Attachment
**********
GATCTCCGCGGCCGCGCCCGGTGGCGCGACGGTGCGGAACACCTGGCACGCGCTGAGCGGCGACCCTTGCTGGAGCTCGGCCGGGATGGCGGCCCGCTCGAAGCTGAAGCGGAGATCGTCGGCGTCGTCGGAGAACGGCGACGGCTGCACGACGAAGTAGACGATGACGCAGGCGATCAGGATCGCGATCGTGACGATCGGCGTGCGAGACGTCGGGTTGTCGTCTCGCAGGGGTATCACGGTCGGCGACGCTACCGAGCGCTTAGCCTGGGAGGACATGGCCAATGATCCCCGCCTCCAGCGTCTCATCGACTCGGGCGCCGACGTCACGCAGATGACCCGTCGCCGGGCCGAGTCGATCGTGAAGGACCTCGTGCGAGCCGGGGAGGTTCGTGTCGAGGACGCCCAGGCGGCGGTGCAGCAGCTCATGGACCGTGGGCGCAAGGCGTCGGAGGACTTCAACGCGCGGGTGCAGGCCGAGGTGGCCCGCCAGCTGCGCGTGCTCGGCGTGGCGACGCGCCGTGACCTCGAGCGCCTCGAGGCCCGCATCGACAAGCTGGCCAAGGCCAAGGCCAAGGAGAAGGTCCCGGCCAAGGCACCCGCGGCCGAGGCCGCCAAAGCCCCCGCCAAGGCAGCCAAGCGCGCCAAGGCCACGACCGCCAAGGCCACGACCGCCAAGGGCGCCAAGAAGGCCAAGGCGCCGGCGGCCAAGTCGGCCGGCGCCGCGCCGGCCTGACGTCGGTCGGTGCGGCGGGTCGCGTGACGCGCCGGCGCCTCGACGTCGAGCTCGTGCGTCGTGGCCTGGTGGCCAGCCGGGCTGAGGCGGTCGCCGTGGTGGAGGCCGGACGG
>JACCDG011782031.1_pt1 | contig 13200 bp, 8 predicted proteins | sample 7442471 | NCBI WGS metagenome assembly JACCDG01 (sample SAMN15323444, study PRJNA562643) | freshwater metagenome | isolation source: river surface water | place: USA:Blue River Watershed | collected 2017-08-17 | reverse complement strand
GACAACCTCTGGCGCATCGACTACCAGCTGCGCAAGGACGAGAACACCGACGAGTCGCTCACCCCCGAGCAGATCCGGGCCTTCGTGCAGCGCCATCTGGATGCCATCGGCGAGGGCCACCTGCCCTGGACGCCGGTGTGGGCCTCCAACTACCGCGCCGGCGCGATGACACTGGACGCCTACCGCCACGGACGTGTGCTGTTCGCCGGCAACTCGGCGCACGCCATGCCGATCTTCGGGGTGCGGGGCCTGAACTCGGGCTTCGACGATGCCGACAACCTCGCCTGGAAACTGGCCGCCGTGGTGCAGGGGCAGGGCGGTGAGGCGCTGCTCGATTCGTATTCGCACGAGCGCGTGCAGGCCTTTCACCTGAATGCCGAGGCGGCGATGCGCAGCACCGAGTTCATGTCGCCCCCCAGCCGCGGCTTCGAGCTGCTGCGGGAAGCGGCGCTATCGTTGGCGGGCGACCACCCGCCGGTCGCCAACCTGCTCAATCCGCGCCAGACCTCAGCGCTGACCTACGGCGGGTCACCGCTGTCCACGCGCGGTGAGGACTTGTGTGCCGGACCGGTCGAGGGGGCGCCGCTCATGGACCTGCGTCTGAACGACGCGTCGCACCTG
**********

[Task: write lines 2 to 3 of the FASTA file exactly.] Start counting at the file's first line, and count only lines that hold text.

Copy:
>JACCDG011782031.1_pt1 | contig 13200 bp, 8 predicted proteins | sample 7442471 | NCBI WGS metagenome assembly JACCDG01 (sample SAMN15323444, study PRJNA562643) | freshwater metagenome | isolation source: river surface water | place: USA:Blue River Watershed | collected 2017-08-17 | reverse complement strand
GACAACCTCTGGCGCATCGACTACCAGCTGCGCAAGGACGAGAACACCGACGAGTCGCTCACCCCCGAGCAGATCCGGGCCTTCGTGCAGCGCCATCTGGATGCCATCGGCGAGGGCCACCTGCCCTGGACGCCGGTGTGGGCCTCCAACTACCGCGCCGGCGCGATGACACTGGACGCCTACCGCCACGGACGTGTGCTGTTCGCCGGCAACTCGGCGCACGCCATGCCGATCTTCGGGGTGCGGGGCCTGAACTCGGGCTTCGACGATGCCGACAACCTCGCCTGGAAACTGGCCGCCGTGGTGCAGGGGCAGGGCGGTGAGGCGCTGCTCGATTCGTATTCGCACGAGCGCGTGCAGGCCTTTCACCTGAATGCCGAGGCGGCGATGCGCAGCACCGAGTTCATGTCGCCCCCCAGCCGCGGCTTCGAGCTGCTGCGGGAAGCGGCGCTATCGTTGGCGGGCGACCACCCGCCGGTCGCCAACCTGCTCAATCCGCGCCAGACCTCAGCGCTGACCTACGGCGGGTCACCGCTGTCCACGCGCGGTGAGGACTTGTGTGCCGGACCGGTCGAGGGGGCGCCGCTCATGGACCTGCGTCTGAACGACGCGTCGCACCTG